Thursday, June 25, 2015

The Confederate Flag

I'm okay with the Confederate Flag. Some folks may take umbrage with this statement. But I'm okay with the flag. Just as I'm okay with the Pride Flag, that gorgeous rainbow flag that represents LGBTQ communities across the globe. I'm even okay with the other countries flags being displayed - as long as none of them are flown above the American Flag. No need to insult our veterans who have fought and died for the American Flag, our right to say our minds, and our safety.

Banning the Confederate Flag (how many times can I type that?) won't resolve the underlying issues. Banning it also has us running the risk of forgetting what it represents. We should never forget ANY part of the Civil War. I happen to be old enough to have a grandmother who was old enough, with a grand-father (my great-grandfather) still alive that had fought in the Civil War. He told her the ugly stories of the war, glorified nothing about it, and made sure she, her siblings, and cousins understood they needed to share these stories with their own children and grandchildren. Because, as he said "We never, ever want another drop of blood spilled on this soil as a result of an internal war." My family had family on both sides of that fight, as so many families did. But ours is a country that fought to free people from slavery and we should never forget that.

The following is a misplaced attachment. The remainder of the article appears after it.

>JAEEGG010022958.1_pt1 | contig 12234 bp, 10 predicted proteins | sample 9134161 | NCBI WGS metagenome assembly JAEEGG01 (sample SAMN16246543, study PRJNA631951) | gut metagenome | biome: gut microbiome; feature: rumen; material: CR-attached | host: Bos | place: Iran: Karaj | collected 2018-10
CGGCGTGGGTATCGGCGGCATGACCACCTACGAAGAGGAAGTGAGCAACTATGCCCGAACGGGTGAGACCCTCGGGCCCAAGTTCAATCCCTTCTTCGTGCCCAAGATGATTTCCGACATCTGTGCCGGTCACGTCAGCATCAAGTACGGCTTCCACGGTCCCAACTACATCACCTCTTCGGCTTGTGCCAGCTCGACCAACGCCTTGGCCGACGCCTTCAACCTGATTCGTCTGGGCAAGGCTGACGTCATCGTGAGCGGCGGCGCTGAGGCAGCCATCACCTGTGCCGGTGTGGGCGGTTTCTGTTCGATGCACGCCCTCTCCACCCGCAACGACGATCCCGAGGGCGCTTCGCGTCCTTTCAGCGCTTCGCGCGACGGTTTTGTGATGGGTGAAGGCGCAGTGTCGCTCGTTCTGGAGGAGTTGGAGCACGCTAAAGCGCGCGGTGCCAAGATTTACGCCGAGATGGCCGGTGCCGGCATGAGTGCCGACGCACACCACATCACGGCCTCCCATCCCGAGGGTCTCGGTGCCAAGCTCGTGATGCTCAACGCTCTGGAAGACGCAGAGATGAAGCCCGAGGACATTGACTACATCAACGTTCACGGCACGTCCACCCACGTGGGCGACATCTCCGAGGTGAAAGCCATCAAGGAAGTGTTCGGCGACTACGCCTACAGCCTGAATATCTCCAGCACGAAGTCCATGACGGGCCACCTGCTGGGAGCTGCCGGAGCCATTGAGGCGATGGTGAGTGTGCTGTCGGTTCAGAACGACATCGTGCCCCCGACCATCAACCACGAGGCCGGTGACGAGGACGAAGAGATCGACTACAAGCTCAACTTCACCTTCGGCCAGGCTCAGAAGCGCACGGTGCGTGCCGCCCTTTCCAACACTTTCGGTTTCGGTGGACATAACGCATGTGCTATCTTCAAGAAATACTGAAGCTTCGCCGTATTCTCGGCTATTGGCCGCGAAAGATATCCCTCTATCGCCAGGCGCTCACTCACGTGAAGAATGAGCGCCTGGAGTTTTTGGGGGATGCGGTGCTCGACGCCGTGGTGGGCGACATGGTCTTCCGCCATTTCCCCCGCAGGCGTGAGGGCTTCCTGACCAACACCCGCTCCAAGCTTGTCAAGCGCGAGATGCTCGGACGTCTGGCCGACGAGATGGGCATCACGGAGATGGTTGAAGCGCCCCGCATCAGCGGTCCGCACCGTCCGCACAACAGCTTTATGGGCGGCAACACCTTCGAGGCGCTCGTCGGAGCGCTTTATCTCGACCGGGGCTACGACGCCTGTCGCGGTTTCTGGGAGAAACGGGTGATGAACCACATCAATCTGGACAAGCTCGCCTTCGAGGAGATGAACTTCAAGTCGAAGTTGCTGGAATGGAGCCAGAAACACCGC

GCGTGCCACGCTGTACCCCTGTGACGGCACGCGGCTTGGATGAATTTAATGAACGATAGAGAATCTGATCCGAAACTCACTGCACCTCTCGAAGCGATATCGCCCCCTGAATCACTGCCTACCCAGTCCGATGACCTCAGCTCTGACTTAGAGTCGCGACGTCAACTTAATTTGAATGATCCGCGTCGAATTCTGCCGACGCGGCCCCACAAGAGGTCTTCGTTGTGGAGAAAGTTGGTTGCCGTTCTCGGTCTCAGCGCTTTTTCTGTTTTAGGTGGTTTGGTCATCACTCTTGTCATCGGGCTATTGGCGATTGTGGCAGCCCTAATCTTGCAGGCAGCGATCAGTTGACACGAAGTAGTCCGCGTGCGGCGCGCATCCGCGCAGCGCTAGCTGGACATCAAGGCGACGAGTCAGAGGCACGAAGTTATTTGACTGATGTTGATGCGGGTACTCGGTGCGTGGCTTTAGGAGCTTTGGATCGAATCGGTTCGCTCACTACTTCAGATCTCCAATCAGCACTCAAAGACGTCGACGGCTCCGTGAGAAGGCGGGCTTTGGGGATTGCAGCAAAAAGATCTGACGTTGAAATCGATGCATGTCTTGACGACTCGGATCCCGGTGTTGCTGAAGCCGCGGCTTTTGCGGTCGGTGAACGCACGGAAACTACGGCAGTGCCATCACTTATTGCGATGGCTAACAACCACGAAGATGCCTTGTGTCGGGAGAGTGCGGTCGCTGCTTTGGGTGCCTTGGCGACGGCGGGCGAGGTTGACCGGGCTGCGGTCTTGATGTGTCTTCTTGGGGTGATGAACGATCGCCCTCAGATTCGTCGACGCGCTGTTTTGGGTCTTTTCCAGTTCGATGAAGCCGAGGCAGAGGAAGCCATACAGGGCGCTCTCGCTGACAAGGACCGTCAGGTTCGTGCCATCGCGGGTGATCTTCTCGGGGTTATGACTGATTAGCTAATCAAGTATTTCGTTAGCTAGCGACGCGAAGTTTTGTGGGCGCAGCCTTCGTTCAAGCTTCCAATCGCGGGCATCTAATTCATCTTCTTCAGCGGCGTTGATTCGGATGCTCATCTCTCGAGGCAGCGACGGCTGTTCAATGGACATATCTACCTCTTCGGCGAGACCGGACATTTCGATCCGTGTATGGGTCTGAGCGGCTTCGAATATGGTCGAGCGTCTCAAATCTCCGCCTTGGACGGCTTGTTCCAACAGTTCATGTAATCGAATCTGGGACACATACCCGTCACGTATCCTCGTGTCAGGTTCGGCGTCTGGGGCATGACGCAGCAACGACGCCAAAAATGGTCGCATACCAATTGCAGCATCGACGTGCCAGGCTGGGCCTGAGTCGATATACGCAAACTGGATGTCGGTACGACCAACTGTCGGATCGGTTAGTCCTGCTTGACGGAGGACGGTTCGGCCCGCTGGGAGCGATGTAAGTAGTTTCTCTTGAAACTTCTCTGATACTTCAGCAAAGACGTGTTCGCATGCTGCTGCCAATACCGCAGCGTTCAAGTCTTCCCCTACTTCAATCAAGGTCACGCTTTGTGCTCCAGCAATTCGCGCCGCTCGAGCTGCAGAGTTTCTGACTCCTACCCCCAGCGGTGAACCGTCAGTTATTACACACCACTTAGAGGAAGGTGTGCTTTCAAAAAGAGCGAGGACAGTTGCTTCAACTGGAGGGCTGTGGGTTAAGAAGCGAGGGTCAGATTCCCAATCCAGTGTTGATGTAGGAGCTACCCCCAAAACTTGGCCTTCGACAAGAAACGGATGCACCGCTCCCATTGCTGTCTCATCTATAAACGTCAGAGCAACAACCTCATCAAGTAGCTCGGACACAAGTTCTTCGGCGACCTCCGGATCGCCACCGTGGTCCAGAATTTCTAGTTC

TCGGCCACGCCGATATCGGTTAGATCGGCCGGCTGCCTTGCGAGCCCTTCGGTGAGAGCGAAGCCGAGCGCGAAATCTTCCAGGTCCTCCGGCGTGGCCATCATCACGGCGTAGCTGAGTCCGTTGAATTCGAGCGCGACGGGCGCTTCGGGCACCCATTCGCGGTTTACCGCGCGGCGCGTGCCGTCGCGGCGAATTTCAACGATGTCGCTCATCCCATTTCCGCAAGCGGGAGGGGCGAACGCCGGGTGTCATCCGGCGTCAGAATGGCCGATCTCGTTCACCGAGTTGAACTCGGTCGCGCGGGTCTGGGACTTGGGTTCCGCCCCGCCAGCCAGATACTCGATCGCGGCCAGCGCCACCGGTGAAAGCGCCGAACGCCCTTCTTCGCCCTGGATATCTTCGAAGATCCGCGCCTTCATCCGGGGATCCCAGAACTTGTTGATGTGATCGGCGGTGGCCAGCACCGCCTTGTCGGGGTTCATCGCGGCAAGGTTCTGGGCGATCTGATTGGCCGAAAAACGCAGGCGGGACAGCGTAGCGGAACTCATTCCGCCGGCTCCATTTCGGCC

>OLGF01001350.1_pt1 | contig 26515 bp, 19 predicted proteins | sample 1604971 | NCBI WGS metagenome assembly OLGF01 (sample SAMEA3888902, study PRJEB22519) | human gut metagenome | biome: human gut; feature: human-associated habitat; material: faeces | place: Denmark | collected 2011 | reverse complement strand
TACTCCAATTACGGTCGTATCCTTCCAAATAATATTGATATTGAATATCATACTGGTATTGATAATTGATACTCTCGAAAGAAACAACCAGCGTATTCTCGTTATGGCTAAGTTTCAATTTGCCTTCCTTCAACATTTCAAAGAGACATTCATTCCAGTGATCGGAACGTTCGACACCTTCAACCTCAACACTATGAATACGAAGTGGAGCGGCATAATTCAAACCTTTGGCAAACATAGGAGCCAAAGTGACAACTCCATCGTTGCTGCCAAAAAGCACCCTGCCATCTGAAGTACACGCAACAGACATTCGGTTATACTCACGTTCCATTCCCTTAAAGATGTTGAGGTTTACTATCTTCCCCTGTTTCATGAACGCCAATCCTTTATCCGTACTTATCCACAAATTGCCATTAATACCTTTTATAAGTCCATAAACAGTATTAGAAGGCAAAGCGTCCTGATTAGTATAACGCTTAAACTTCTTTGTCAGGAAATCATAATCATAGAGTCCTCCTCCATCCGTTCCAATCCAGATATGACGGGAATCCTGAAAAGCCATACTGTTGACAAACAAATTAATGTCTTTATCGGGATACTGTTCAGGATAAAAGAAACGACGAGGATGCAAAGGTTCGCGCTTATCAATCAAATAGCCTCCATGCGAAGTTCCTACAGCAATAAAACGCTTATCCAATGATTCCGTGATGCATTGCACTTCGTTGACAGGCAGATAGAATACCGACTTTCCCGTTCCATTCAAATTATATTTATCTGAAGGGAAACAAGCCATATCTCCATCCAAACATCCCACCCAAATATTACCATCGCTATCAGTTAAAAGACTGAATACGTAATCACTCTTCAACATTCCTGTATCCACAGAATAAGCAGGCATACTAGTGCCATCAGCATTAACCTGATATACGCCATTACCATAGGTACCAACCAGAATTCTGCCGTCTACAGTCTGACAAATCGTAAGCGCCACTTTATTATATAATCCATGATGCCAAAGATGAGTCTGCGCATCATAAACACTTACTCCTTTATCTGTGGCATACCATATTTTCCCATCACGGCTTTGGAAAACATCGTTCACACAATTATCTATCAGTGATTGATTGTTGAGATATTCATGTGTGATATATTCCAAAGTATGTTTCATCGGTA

Rather, we should teach our kids about our flags. Teach them what they stood for, the truth about the wars fought on this soil, no glorifying either side, and let them think for themselves about what it means to have war on our own soil. Let them know how fortunate we are, that we are not a perfect country, we have work to do still, but don't forget where we've been, how far we've come and how far we have to go.

So leave the flag. Don't drown out or water down the history of our bloody Civil War, or the Revolutionary War, or the Indian War. To do so begs us to forget the lessons learned and dooms us to repeat our mistakes.

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